According to the state Department of Health, in 2015:

  • 1,521 Washingtonians died from violent death
  • 77 percent of those died by suicide
  • Almost half the suicides were by firearm

Stuber adds that two young people per week die of suicide and for every one person who dies by suicide, there are 25 people who attempt it. Still, death by suicide is underreported by both families and coroners due to shame and perceived stigma.

Risk factors for suicide include depression and substance abuse, especially when coupled with a difficult situation such as the end of a relationship or criminal justice activity.

In 2016, Inslee issued Executive Order 16–02 to address the need to take a public health approach to reduce the number of firearm fatalities and suicides. The Washington Statewide Suicide Prevention Plan was introduced in conjunction with the executive order.

The Washington Statewide Suicide Prevention Plan and recent update on the governor’s executive order outline several strategic directions, goals and recommendations:

  • Promoting depression and suicide risk screening tools, coordinating with Healthier Washington’s integration of behavioral health and primary care in high-need communities
  • Assessing the availability of depression screens in Medicaid and other insurance programs
  • Launching a social marketing campaign to raise suicide awareness and promote prevention with a priority on populations with the highest risk
  • Focusing on recommendations from a gap analysis of programs specific to our schools, veterans and Native American and Alaskan Native communities in collaboration with the respective agencies and partners. Next steps should specifically include planning with Tribal behavioral healthcare providers and mental health crisis providers to coordinate the provision of effective, culturally appropriate crisis intervention and treatment services.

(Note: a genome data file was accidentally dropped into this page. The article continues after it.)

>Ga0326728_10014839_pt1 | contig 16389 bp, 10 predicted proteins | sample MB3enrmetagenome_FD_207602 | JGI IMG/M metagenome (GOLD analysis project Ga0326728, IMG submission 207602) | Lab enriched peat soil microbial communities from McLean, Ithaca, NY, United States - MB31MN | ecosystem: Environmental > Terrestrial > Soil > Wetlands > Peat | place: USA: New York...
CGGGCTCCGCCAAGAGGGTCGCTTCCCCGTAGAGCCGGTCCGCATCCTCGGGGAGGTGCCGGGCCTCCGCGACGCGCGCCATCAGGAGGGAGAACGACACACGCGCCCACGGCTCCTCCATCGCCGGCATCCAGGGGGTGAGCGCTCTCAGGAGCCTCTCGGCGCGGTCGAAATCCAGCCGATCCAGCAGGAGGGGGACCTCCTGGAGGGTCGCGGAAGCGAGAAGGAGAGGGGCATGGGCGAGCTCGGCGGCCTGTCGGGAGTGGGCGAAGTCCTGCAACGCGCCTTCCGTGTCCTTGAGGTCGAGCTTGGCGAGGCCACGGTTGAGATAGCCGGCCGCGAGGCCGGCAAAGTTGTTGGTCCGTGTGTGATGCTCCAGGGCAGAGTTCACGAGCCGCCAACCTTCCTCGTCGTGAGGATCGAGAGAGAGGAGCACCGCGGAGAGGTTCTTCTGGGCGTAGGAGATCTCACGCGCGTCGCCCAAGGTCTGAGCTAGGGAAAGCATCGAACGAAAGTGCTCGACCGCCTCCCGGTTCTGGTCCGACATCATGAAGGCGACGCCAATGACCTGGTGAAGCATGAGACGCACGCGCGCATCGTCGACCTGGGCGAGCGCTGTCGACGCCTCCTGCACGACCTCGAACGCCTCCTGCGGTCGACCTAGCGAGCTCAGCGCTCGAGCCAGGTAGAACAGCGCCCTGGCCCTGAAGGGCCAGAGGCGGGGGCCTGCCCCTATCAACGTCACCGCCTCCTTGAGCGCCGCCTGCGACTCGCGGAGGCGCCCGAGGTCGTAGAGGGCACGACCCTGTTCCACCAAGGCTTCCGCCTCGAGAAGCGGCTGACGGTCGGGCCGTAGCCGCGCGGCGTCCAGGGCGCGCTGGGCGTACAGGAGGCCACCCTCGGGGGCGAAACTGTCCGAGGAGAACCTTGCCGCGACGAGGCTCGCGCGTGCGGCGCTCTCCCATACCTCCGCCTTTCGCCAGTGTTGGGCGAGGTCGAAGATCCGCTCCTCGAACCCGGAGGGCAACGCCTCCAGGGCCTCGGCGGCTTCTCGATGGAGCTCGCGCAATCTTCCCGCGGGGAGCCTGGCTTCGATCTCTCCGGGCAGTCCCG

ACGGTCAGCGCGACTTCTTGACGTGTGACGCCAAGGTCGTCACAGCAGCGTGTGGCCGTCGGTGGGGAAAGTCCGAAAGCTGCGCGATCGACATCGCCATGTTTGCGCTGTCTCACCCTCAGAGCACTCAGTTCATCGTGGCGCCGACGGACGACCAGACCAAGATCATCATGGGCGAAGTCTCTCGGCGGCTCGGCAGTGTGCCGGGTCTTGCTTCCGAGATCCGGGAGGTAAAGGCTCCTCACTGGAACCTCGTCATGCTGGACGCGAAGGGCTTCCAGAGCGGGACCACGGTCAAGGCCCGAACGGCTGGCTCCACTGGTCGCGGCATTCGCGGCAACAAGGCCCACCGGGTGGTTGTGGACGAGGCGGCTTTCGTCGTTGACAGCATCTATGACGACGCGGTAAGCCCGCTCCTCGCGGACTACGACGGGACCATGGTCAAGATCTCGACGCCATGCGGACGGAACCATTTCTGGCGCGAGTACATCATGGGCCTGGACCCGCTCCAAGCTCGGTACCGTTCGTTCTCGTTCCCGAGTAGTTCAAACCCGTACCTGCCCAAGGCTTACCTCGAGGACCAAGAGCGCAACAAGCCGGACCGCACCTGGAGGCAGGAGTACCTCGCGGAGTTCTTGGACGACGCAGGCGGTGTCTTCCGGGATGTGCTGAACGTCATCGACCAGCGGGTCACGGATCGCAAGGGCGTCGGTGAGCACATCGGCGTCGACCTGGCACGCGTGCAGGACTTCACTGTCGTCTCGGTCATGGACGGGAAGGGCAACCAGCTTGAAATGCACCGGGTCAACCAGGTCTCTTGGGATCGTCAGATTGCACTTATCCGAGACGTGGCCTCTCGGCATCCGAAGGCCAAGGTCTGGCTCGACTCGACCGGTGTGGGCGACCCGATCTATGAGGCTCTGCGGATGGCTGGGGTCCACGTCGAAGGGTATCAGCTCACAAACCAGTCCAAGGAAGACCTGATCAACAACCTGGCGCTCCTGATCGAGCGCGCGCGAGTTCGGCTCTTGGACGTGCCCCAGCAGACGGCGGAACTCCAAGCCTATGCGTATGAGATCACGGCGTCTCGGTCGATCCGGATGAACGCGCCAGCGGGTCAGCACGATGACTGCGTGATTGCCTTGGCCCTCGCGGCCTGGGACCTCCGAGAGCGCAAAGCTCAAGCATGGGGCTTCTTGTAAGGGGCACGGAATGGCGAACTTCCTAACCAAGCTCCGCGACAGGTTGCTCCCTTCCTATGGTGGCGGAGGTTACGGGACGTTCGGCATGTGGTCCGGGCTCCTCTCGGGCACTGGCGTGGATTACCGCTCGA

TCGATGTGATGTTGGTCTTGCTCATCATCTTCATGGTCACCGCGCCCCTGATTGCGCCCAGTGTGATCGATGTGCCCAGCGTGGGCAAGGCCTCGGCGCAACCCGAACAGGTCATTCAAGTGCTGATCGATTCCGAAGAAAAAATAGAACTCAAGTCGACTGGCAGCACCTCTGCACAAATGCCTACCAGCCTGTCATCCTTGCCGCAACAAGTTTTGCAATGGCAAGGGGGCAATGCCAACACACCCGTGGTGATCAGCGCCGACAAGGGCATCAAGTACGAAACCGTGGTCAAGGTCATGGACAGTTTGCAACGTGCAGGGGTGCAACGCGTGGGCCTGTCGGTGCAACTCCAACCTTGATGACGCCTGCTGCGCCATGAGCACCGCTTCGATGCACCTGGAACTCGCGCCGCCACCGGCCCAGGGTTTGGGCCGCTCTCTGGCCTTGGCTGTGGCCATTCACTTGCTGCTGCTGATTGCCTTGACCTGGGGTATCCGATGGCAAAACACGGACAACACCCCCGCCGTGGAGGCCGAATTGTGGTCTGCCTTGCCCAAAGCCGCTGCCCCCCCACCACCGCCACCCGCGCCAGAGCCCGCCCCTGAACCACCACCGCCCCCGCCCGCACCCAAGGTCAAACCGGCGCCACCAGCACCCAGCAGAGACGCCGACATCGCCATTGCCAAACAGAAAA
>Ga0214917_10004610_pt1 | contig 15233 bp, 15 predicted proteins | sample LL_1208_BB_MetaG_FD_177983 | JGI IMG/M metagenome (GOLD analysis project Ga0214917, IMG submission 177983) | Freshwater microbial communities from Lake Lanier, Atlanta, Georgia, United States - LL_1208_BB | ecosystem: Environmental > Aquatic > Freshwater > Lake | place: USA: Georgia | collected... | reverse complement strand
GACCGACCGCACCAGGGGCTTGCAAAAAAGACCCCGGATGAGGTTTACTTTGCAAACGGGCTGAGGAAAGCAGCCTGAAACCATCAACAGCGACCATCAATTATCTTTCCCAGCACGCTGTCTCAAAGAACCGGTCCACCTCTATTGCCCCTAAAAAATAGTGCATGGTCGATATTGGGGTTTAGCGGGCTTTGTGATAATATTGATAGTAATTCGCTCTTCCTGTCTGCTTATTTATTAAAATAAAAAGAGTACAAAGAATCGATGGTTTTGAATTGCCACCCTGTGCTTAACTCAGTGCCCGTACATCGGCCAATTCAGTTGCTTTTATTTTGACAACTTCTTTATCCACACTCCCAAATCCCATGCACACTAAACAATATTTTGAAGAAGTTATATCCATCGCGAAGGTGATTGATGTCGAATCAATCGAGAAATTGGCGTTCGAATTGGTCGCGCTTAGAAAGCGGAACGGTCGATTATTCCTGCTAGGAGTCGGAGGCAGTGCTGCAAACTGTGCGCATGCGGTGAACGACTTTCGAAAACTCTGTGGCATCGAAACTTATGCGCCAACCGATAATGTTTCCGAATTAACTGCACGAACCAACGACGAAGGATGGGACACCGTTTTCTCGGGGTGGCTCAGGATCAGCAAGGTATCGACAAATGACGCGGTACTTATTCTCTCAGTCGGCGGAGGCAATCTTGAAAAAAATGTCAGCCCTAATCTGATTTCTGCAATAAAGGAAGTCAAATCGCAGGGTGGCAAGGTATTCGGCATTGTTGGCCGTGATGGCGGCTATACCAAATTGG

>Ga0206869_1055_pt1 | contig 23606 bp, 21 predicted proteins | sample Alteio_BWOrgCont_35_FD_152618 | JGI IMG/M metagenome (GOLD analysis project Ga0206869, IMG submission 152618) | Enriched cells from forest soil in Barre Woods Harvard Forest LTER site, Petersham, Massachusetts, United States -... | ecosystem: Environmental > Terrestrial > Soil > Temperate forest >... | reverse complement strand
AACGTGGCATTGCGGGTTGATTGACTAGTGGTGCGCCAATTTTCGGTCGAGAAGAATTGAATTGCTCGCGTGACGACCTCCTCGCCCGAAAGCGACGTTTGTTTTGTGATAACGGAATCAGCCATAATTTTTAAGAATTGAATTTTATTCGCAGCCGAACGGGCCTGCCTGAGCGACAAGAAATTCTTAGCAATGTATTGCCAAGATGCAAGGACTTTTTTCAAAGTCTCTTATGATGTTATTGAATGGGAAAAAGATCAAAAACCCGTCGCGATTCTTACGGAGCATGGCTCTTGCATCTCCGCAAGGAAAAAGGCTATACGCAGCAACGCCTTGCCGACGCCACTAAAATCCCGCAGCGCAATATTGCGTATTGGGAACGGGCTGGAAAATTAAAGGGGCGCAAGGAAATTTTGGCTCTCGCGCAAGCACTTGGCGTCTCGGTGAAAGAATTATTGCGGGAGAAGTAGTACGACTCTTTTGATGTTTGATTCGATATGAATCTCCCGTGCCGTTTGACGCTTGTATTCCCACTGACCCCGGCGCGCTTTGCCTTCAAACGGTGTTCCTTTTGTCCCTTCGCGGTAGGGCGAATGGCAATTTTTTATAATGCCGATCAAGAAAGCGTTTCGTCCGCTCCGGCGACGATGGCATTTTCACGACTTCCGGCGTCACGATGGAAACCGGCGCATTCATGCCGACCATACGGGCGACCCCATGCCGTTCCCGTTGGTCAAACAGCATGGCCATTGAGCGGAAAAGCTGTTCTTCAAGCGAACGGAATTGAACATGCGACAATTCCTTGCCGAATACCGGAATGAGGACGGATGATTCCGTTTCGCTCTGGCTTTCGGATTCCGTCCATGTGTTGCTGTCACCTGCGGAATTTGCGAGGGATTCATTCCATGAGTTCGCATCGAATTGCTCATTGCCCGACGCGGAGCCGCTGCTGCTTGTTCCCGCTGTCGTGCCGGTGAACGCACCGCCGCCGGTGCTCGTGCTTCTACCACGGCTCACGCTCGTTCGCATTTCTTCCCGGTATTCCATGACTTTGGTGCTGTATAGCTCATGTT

As part of Inslee’s executive order, the Office of Financial Management conducted a gap analysis of the firearm background check system. The gap analysis searched for traits of the system that have the potential to allow individuals, who would otherwise be prohibited from possessing a firearm, to obtain one through otherwise legitimate means. While the general assessment of the system found that most of the background check system functioned as intended, the gaps are worth consideration when looking to improve the system for law enforcement, dealers, firearm purchasers and public safety. More information can be found here.

“Working together, we can make a difference to end preventable suicides in Washington,” Stuber said. “But it will be a marathon and not a sprint. Anything we can do to put time and distance between persons with intent to harm themselves and the means to do it will save lives. After a suicide attempt, people need support. Survivors tell us that they are alive because someone was there for them and that made all the difference.”